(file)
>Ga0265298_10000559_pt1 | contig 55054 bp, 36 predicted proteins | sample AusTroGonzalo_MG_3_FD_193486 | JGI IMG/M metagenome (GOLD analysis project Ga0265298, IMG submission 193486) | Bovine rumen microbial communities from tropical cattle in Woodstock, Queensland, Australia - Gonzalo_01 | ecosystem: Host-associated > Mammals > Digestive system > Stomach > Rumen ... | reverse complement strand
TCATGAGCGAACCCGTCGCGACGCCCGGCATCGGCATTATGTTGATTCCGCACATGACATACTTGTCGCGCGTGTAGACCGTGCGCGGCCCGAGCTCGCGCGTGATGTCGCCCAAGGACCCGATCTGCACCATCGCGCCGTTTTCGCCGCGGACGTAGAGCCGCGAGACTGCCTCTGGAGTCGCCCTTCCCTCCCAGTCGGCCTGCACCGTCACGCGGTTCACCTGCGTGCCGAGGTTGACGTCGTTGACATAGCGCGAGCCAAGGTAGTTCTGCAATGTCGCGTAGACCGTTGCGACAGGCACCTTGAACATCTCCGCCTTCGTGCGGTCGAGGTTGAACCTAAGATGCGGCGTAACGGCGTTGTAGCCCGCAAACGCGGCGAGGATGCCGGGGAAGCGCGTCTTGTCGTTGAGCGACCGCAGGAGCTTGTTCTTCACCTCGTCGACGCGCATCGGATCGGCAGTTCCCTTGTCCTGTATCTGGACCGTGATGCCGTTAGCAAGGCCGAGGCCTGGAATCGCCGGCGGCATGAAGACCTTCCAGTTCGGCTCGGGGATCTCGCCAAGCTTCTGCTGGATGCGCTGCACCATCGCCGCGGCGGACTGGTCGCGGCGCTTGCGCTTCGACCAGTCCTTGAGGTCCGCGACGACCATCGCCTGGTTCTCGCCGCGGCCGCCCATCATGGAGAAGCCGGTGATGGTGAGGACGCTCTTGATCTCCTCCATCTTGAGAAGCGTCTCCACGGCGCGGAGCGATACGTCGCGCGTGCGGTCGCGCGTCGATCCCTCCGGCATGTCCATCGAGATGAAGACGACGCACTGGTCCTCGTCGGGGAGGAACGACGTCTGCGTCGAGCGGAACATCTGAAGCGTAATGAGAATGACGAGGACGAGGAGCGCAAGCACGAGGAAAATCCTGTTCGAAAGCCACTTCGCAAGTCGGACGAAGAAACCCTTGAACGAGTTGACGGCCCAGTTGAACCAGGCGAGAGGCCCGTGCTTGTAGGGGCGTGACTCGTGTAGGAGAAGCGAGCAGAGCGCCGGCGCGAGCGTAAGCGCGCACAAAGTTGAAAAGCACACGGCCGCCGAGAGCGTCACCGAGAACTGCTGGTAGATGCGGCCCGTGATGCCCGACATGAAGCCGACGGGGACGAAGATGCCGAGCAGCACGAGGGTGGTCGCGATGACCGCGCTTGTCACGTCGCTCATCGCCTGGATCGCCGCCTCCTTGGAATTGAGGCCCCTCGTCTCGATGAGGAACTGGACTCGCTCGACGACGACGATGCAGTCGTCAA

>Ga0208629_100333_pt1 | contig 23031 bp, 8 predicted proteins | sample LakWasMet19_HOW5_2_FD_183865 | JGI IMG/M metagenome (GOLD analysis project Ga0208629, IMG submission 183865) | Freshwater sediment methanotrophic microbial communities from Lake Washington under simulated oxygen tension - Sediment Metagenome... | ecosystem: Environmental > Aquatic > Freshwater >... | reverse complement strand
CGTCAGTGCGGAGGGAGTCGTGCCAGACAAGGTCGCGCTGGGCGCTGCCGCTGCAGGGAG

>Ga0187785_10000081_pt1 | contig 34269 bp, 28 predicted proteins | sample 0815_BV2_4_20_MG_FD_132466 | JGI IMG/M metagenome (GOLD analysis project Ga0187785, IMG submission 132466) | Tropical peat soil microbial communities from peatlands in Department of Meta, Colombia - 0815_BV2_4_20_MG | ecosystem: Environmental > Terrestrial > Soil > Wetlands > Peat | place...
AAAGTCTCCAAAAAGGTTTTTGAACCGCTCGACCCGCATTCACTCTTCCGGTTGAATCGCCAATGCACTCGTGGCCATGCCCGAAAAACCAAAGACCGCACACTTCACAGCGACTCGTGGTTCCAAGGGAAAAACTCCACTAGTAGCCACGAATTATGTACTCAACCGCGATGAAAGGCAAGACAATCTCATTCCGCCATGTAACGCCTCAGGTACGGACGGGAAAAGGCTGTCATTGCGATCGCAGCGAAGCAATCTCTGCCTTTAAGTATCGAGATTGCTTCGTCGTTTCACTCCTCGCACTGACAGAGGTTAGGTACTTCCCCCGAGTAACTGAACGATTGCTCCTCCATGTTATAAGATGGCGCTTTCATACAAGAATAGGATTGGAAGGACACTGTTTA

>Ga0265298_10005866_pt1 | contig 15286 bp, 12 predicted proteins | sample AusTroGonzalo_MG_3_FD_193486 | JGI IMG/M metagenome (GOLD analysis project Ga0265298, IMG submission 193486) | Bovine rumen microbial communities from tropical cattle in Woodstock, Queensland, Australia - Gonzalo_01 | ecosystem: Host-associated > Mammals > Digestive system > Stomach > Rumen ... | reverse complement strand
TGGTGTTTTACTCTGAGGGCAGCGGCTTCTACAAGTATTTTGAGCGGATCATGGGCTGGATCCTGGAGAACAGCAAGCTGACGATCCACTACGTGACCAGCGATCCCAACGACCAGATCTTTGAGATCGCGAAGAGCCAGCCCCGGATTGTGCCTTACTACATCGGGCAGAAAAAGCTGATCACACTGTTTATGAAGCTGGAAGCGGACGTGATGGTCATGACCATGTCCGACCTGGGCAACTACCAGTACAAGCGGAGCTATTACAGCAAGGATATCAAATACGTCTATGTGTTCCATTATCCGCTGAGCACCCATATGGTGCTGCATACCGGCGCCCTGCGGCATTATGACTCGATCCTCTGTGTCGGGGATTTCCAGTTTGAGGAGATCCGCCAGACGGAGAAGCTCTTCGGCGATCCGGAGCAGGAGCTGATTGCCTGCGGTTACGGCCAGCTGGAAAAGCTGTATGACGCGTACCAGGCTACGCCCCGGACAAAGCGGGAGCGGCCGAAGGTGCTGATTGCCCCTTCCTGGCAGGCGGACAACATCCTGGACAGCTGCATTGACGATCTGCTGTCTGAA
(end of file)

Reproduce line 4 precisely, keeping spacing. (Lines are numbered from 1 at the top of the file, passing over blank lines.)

CGTCAGTGCGGAGGGAGTCGTGCCAGACAAGGTCGCGCTGGGCGCTGCCGCTGCAGGGAG